XCOM 2 Collection Port Specialists Virtuos On Bringing The Series To Switch – Feature

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XCOM 2 Collection

Virtuos has made a name for itself with Switch gamers as one of the premier developers of quality ports on the platform. With impressive Switch versions of L.A. Noire, a clutch of Final Fantasy remasters, Starlink: Battle for Atlas and Dark Souls: Remastered under its belt, we were pleased to hear that the Spingapore-based developer was in charge of porting upcoming titles The Outer Worlds, BioShock: The Collection and XCOM 2 Collection to Switch.

Focusing on Firaxis Games’ XCOM 2–a game first released on other platforms in 2016–we recently spoke to Senior Producer Zhang Chengwei and VP of Games Studio Elijah Freeman about the challenges of bringing Firaxis’ turn-based tactics to Nintendo’s platform intact and on time.


Nintendo Life: How did Virtuos get involved with porting XCOM 2 to Switch?

Zhang Chengwei: The team at Virtuos were very excited when we found out we were bringing XCOM2 to the Switch, but as most people will know, it’s not a simple case of dragging-and-dropping the game to a new platform. In this case, our work involved bringing the complete XCOM2 game to Switch. That means the base game, DLC and the War of the Chosen expansion.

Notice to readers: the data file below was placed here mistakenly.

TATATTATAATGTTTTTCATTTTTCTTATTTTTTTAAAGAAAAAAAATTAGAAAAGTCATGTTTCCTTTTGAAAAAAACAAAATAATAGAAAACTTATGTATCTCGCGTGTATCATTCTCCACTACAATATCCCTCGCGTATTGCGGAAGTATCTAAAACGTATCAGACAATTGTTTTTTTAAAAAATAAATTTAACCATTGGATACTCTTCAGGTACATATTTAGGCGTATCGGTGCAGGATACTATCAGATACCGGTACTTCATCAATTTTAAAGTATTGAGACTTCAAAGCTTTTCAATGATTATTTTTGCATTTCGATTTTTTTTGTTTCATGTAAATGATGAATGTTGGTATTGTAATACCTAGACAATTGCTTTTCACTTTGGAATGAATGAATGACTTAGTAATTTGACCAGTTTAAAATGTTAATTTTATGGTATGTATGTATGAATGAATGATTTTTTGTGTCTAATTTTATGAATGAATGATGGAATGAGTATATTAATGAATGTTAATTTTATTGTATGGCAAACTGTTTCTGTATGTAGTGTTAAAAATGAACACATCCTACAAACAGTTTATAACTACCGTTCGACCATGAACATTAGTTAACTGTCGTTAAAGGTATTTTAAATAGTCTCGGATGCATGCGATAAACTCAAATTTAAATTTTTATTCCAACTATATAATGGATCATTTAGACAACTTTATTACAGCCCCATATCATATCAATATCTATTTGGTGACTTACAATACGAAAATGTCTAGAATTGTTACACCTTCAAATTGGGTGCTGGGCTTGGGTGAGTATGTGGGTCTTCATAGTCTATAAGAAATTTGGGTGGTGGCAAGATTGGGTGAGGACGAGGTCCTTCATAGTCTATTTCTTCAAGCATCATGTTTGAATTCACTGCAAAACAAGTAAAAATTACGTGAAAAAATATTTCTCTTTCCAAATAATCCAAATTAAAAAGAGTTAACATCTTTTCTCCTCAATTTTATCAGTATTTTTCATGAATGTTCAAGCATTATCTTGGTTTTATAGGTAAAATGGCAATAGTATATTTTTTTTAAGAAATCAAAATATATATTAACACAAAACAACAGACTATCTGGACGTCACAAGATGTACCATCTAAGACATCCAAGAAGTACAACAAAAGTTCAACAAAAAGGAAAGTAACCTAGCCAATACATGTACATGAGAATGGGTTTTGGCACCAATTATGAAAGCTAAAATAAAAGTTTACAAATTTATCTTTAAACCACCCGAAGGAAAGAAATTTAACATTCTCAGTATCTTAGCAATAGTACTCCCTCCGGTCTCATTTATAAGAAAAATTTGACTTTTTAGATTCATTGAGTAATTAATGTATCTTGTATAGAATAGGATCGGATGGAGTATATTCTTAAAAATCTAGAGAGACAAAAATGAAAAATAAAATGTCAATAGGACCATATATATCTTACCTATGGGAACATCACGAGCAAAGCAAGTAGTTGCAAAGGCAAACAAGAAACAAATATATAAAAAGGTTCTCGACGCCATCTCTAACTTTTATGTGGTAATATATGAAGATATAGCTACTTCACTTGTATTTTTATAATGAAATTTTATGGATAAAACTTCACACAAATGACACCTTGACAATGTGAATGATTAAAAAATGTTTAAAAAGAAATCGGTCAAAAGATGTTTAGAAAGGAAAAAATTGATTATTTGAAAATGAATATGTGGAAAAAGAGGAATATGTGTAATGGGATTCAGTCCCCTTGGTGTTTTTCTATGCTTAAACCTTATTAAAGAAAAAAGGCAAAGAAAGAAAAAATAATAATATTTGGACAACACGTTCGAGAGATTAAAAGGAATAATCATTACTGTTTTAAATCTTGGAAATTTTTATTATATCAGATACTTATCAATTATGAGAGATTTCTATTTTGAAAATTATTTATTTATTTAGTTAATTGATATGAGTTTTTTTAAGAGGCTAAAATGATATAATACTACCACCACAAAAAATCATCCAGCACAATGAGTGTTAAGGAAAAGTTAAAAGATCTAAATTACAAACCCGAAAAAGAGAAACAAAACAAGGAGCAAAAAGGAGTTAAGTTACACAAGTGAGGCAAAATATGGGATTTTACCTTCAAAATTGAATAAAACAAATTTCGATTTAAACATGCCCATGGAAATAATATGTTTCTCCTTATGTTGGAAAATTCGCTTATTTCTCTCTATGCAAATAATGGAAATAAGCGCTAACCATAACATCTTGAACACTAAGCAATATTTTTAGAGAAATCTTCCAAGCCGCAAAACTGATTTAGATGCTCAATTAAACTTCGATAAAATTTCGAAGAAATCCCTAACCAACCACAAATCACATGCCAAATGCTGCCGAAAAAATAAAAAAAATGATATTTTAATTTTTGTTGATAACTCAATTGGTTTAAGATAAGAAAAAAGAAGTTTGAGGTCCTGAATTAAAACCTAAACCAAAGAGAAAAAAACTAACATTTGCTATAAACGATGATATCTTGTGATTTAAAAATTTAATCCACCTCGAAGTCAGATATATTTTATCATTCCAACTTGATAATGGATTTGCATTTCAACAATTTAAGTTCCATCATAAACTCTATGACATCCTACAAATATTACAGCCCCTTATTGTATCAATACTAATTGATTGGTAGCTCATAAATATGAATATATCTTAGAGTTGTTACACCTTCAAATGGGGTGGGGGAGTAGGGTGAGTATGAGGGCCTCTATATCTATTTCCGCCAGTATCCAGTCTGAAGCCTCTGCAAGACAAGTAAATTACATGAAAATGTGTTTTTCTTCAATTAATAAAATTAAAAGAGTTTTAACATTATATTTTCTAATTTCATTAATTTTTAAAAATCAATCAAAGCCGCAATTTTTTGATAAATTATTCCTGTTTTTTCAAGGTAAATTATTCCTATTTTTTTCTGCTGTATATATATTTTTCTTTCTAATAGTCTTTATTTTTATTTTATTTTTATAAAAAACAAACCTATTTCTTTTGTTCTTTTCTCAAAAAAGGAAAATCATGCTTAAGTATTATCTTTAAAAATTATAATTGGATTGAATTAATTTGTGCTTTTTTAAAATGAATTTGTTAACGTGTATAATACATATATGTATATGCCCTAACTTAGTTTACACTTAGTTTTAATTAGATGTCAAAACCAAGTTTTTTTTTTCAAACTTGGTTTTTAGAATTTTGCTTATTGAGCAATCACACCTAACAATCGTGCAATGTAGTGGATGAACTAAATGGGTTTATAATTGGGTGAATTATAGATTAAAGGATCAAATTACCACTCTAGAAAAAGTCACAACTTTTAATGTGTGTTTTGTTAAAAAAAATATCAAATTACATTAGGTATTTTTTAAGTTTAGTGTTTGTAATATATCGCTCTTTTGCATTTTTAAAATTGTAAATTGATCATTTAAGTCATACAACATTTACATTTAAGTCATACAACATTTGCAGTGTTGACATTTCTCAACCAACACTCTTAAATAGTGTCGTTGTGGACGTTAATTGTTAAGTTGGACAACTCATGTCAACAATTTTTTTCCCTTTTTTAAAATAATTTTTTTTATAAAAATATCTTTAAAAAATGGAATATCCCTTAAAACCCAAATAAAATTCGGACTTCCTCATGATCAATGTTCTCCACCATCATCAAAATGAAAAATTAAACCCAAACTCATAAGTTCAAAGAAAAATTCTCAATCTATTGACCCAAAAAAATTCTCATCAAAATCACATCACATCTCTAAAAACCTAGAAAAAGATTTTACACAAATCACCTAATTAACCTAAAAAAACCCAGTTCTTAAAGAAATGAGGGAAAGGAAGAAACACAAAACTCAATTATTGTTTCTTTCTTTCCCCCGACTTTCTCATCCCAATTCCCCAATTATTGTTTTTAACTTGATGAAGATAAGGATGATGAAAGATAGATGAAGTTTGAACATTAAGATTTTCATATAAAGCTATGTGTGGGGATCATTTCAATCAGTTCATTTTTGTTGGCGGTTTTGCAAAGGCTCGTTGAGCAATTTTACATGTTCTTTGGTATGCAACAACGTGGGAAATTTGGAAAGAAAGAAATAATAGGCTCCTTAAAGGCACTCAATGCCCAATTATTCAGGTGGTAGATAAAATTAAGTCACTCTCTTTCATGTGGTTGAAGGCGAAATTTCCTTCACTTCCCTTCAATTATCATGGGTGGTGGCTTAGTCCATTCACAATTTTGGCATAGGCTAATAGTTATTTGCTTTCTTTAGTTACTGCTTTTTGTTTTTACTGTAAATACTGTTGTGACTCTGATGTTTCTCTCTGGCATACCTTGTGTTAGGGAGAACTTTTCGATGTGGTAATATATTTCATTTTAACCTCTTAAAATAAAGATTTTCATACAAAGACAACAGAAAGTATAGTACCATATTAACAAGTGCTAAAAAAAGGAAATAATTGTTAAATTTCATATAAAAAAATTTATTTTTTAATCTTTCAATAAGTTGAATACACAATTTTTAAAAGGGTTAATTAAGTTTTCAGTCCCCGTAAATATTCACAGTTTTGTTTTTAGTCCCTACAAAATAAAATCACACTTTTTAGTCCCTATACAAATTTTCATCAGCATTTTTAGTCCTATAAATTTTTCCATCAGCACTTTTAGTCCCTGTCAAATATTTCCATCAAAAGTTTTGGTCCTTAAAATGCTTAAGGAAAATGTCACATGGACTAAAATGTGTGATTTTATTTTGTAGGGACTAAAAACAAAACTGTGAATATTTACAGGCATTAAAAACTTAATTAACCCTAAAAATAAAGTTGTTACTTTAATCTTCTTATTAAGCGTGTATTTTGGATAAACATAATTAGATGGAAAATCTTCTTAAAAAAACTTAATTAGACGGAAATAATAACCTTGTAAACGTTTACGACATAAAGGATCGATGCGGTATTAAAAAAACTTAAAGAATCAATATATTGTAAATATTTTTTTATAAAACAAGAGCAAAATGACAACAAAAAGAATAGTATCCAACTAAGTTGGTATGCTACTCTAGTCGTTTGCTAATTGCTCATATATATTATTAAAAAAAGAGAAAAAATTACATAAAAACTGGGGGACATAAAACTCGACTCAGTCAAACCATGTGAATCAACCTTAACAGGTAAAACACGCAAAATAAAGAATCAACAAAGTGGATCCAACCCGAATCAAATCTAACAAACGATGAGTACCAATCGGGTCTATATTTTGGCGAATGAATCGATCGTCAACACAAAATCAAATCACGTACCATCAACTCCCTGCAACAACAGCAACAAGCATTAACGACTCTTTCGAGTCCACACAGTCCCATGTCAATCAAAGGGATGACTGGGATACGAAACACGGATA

We then developed a clever general-purpose rendering library that allows XCOM2 to be rendered directly on the Switch without changing the original rendering module from Unreal Engine 3. And of course, there was also a certain amount of QA testing that’s required.

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But arguably the most important thing is all the work done to optimise the game to make sure it can run smoothly on the Switch. Take memory capacity, for example. The XCOM2 PC game uses more than 7GB memory, whereas the memory usage of the Switch is just 4GB (only 3.2GB are delegated to game itself). This takes some real skill from our team to repurpose the game so you still get the same XCOM2 experience using half the memory.

It has been stated in the past that you’re only interested in offering the best ports possible. What’s your evaluation process when it comes to porting software? Have you ever had to say “no, sorry – that’s just not going to be possible”?

Zhang Chengwei: When we discuss any Switch project with our partners, the first step is to figure out what their expectations are for the game. How do they envision the finished product? It’s not just about timelines or budgets, but more about achieving the game quality they want for the game they know and love. So, we start by taking them through all the areas they need to consider for a great Switch game. How do they make the most of the best Switch features?

The next step is what we call creating “Virtuos’ Solution”. We propose the best solutions for how to fully use the Switch’s best features and really make the game shine, not just as a game, but specifically as a Switch game. Off the back of our work on Starlink: Battle for Atlas, Dark Souls: Remastered, The Outer Worlds and the coming XCOM2, we now have no doubt that Switch adaptations can be worked for games on any of the current generation of consoles (PS4/XB1).

We have our own quality standards and obviously we don’t create low-quality products which might hurt the Switch library or the wider games industry.

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From start to finish, how long did it take to port XCOM 2?

Zhang Chengwei: We kicked off the project in June 2019 and finished in the first few months of 2020. All in all, it took around 10 months of work.